Much of our understanding of how land surface processes and terrestrial ecosystems affect weather, climate, and atmospheric composition comes from numerical models of surface energy fluxes, the hydrologic cycle, and biogeochemical cycles coupled to atmospheric models. Land surface models are coupled to atmospheric models to simulate the absorption of radiation at the land surface, the exchanges of sensible and latent heat between land and atmosphere, storage of heat in soil, and the frictional drag of vegetation and other surface elements on wind. These models were initially developed to provide the surface boundary conditions of radiative and turbulent fluxes required by atmospheric models. They have since evolved to simulate the hydrologic cycle, biogeochemical cycles, and vegetation dynamics so that the land and atmosphere are represented as a coupled system. This chapter reviews the historical development of land surface models. Model evaluation is discussed, as well as application of the models in climate model experiments.
Global climate models represent a set of numerical equations that describe the large-scale circulation of the atmosphere and ocean and their physical state, including interactions among oceans, atmosphere, land, and sea ice that affect climate. The land surface fluxes of energy, moisture, and momentum and the associated hydrologic cycle that regulates them have long been represented in global climate models. In these models, absorption of radiation at the surface, the reflection of solar radiation and emission of longwave radiation, sensible and latent heat fluxes, storage of heat in soil, and frictional drag of the surface on wind influence climate. The land surface models used with climate models provide these biogeophysical boundary conditions at the land–atmosphere interface. They partition net radiation at the surface into sensible and latent heat fluxes, soil heat storage, and snow melt. They also partition precipitation into runoff, evaporation, and water storage in snow or soil. The most recent versions of these models simulate biogeochemical cycles (e.g., carbon), wildfires, land use, and land-cover change. The models update the state variables (snow cover, soil moisture, soil temperature, vegetation cover, leaf area index, and carbon pools) that regulate surface fluxes with the atmosphere.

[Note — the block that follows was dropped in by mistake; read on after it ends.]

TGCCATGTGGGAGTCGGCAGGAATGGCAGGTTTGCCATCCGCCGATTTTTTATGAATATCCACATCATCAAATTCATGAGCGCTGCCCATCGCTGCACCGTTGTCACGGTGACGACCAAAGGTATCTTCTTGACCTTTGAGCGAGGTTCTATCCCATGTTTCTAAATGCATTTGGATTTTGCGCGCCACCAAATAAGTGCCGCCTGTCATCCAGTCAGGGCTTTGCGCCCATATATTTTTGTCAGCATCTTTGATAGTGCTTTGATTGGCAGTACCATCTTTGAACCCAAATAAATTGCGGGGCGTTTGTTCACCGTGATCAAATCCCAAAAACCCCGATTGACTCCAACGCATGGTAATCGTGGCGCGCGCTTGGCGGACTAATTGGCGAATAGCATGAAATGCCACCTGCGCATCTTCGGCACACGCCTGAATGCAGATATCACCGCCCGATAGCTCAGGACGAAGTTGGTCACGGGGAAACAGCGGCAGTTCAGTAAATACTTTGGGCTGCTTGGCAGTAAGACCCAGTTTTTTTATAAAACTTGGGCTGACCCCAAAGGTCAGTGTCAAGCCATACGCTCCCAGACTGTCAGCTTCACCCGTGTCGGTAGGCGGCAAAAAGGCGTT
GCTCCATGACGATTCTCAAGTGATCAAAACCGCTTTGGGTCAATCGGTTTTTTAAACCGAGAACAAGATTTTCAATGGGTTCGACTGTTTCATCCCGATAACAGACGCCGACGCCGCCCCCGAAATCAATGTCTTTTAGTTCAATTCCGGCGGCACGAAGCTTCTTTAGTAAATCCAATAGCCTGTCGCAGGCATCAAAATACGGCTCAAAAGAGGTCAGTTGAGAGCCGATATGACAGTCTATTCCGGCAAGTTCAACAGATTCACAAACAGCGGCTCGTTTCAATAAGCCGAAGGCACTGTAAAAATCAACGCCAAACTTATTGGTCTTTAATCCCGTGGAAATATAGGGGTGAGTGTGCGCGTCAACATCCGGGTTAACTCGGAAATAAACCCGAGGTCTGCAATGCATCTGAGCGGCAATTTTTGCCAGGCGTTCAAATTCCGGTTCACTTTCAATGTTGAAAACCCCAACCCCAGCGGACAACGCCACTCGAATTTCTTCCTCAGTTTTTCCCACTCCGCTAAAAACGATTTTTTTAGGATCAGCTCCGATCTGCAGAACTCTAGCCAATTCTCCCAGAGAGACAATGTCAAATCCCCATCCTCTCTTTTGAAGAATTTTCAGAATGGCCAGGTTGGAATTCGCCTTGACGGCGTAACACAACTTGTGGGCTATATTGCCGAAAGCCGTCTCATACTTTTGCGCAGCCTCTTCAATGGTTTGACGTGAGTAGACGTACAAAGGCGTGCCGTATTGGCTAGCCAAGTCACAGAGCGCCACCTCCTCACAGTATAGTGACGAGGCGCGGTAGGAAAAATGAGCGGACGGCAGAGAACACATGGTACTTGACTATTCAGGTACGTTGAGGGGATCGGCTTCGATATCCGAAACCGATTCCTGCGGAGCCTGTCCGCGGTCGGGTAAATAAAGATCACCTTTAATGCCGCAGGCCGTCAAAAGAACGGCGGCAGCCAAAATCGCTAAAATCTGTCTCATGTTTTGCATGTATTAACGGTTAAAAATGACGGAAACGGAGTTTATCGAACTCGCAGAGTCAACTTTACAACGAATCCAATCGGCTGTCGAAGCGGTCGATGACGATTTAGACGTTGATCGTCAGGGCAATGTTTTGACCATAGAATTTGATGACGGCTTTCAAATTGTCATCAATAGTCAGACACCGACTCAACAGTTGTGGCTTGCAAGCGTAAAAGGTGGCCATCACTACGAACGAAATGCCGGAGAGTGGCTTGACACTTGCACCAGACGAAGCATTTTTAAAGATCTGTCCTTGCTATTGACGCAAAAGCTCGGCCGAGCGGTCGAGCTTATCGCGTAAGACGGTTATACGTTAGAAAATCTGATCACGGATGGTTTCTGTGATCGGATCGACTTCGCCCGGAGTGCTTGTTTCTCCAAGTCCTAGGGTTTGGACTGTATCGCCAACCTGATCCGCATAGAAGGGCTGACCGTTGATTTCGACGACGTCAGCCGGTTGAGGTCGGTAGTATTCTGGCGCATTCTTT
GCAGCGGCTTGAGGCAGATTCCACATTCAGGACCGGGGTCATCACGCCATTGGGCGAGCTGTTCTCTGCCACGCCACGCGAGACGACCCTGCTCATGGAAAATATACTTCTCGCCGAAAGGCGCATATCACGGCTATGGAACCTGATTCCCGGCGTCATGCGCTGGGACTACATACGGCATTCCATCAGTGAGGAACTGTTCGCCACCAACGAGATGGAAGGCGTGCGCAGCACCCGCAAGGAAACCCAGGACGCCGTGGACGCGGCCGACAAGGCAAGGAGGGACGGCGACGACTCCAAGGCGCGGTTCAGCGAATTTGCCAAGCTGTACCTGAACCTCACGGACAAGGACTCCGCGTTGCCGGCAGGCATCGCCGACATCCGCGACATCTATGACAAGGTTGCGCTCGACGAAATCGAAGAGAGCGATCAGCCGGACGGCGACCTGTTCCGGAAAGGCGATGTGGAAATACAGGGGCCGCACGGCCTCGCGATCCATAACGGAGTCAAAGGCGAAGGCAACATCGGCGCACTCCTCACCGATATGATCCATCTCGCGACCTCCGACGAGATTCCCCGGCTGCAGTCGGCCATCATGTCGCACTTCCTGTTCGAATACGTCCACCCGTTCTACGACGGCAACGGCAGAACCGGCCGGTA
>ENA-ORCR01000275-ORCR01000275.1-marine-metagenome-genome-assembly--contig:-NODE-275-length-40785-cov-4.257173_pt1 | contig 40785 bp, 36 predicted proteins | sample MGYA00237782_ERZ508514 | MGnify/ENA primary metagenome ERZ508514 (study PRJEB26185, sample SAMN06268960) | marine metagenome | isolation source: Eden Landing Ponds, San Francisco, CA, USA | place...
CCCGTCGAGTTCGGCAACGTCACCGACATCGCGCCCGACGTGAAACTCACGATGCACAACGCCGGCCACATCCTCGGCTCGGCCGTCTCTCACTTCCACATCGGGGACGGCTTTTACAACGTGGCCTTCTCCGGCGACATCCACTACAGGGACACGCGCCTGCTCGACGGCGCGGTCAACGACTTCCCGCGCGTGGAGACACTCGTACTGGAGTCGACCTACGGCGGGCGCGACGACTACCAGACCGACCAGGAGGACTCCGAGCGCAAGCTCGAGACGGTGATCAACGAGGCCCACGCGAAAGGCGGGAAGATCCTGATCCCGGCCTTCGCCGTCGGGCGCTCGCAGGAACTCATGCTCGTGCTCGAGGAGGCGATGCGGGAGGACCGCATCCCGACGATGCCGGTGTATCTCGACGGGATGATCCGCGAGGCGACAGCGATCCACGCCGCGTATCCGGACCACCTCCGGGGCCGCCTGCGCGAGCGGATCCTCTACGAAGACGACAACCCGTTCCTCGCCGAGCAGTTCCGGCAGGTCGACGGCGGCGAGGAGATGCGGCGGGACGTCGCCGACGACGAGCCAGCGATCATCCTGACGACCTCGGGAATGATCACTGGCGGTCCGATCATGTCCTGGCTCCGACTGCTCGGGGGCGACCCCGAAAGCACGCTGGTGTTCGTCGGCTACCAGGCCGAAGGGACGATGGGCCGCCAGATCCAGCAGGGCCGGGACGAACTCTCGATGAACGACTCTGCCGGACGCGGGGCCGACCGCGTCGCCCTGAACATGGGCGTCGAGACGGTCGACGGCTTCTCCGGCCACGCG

First Generation Models
The first generation of land surface models used aerodynamic bulk transfer equations and simple prescriptions of albedo, surface roughness, and soil water without explicitly representing vegetation or the hydrologic cycle (e.g., Manabe et al. 1965; Williamson et al. 1987).